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Making inroads on equity issues is tough at the best of times. But in bad economic times, the task is doubly difficult. Nonetheless, CUPE is committed to keeping the fight for workplace equality squarely on the front burner at a time when all the gains we’ve made in this area – let alone all the goals we have yet to reach – are at risk.

 

This is no time to take a step backwards. On the contrary, it is a time for us to take bold and innovative steps to ensure that equality becomes a reality. We have to fight the backlash against equity that is being fed by the uncertainty and fear created by these difficult economic times.

 

Getting at the Roots of Discrimination

 

There are many forms of discrimination against gay men and lesbians, people with disabilities, visible minority, aboriginal people and women. Discrimination affects these groups in different ways.

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Ali, an experienced city planner, called a municipal employer in the Toronto area to inquire about a job. He was told that a position was available and to bring in his resumé. He arrived at the personnel office the same day and was told the job had been filled. Shocking and hurtful though this is for Ali, it’s not an isolated incident for a visible minority person in the City of Toronto or an aboriginal person in Winnipeg or Regina. Studies by the Urban Alliance on Race Relations and the Social Planning Council of Metro Toronto show that when majority race people and members of visible minorities with the same qualifications and experience show up for a job, more often than not the visible minority people are not given the job. Discrimination undermines the ability of these groups to care for their families. It denies their contribution to society.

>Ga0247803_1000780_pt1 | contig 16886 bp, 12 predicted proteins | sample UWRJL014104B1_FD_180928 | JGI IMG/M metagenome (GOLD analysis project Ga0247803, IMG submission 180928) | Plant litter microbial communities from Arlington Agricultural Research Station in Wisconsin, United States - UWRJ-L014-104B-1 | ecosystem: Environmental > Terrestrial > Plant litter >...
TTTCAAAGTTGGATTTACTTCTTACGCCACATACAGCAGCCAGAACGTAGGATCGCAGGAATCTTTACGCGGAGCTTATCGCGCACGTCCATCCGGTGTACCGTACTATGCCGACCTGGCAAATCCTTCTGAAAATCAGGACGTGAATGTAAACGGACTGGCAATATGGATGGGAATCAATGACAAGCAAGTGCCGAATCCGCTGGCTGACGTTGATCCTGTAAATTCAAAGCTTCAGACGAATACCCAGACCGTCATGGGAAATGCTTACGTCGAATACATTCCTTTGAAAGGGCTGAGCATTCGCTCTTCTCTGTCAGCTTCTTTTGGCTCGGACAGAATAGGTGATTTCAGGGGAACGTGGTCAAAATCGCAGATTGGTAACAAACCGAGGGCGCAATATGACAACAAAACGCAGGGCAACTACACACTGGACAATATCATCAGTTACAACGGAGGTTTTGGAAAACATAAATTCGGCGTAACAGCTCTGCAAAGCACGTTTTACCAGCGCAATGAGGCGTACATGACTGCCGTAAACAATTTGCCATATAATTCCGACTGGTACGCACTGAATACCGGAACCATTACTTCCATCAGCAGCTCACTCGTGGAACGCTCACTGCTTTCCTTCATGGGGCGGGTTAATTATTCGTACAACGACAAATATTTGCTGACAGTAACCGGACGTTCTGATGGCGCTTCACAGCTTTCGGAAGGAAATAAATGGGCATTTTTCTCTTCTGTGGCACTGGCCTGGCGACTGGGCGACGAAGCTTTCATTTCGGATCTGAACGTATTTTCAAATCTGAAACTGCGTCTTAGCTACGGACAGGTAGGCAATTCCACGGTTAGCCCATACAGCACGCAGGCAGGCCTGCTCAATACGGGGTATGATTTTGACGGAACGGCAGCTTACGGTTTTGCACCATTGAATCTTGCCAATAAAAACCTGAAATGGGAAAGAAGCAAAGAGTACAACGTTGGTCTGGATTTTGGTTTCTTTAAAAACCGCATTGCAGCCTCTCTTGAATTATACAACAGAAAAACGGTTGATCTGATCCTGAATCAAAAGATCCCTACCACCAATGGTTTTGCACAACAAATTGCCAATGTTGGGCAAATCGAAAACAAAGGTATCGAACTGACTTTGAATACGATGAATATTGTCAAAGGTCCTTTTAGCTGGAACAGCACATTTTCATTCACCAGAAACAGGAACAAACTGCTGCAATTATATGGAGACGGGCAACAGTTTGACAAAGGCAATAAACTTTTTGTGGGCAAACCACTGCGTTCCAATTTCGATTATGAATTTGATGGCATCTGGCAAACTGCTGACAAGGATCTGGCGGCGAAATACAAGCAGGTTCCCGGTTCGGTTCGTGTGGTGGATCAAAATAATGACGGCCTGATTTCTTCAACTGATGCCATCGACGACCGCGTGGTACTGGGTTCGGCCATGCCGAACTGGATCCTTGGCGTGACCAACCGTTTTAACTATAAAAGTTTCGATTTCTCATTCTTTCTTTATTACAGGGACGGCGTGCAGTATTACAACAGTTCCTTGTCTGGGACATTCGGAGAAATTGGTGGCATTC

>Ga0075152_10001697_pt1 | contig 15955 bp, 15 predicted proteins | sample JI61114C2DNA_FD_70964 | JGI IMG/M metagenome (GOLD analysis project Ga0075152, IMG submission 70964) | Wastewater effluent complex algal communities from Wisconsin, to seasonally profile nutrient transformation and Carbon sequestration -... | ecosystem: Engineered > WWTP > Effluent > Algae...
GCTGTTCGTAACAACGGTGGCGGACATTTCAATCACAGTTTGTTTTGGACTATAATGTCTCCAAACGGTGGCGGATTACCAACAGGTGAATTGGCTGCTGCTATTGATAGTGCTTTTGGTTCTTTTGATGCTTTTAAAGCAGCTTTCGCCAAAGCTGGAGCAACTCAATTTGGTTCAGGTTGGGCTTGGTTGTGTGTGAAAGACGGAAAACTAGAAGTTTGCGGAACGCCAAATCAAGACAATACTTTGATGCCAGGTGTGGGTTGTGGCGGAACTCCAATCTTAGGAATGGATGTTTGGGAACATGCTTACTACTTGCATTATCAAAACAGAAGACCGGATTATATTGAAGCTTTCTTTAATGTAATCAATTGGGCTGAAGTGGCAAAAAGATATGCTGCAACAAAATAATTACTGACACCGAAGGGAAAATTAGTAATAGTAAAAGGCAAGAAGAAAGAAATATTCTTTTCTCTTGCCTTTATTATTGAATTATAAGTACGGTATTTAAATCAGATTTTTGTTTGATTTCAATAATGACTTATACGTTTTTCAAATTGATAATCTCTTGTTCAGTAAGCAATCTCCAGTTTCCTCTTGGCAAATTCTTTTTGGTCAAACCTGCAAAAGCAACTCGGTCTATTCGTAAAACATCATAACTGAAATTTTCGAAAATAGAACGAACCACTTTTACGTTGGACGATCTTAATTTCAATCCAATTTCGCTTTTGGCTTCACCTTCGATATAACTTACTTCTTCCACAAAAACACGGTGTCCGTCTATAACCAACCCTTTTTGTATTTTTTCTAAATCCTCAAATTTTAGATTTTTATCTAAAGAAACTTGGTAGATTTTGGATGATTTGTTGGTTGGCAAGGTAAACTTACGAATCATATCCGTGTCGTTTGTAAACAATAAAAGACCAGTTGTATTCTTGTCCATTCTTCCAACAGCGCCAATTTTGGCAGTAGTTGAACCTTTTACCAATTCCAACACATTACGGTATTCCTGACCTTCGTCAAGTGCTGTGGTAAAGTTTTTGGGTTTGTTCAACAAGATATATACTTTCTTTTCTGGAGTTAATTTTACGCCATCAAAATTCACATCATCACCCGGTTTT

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Margaret, a school secretary in Charlottetown, PEI, has just received a $3.00 per hour increase through pay equity. At CUPE’s National Women’s Conference, she tells Janet, a school secretary in Prince Albert, Saskatchewan, about this increase. Janet has suspected for some time that she and her fellow secretaries are underpaid. Unlike PEI, Saskatchewan has no pay equity law requiring employers to correct wage discrimination. As a result, many working women struggle to make ends meet with poverty line incomes. This has a severe emotional impact on them and their children.

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Jack took his letter of application for a university library technician job to the department of human resources. On arrival, he found there was no ramp to accommodate his wheelchair. After a frustrating 20-minute wait, he asked two by-passers if they would lift him and then his wheelchair up the steps. He felt humiliated. He then took the elevator up to the fourth floor human resources office. He told the personnel officer about his experience. The personnel officer told him there was a freight elevator at the back of the building which he could have taken. He also said he didn’t think Jack had the communications skills to do the job. Jack could see that the personnel officer was jumping to conclusions about his communications skills because he had cerebral palsy. Eighty percent of people with disabilities are able to work. Jack is one of many who are denied job opportunities every day because of systemic barriers and misinformed stereotypes.

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Lee is a lesbian and was recently hired as a child care worker. One morning she mentioned to a co-worker that she and her partner had been to a concert on the weekend. In the afternoon, she noticed other workers whispering and looking at her curiously. A friend later told her that a male co-worker was nervous about working with her, thinking she was weird and would likely want to talk about sex all the time. A week later, her boss told her she was concerned about her working alone with the children and suggested she might consider a job that didn’t deal with children or the public. By week’s end, Lee’s stomach was churning and she couldn’t sleep. To add to her distress, she went to a union meeting of different locals and overheard a brother saying “Is that a man or a woman?” referring to Lee. A union sister later told her that Lee’s local was described as “a bunch of lesbians”.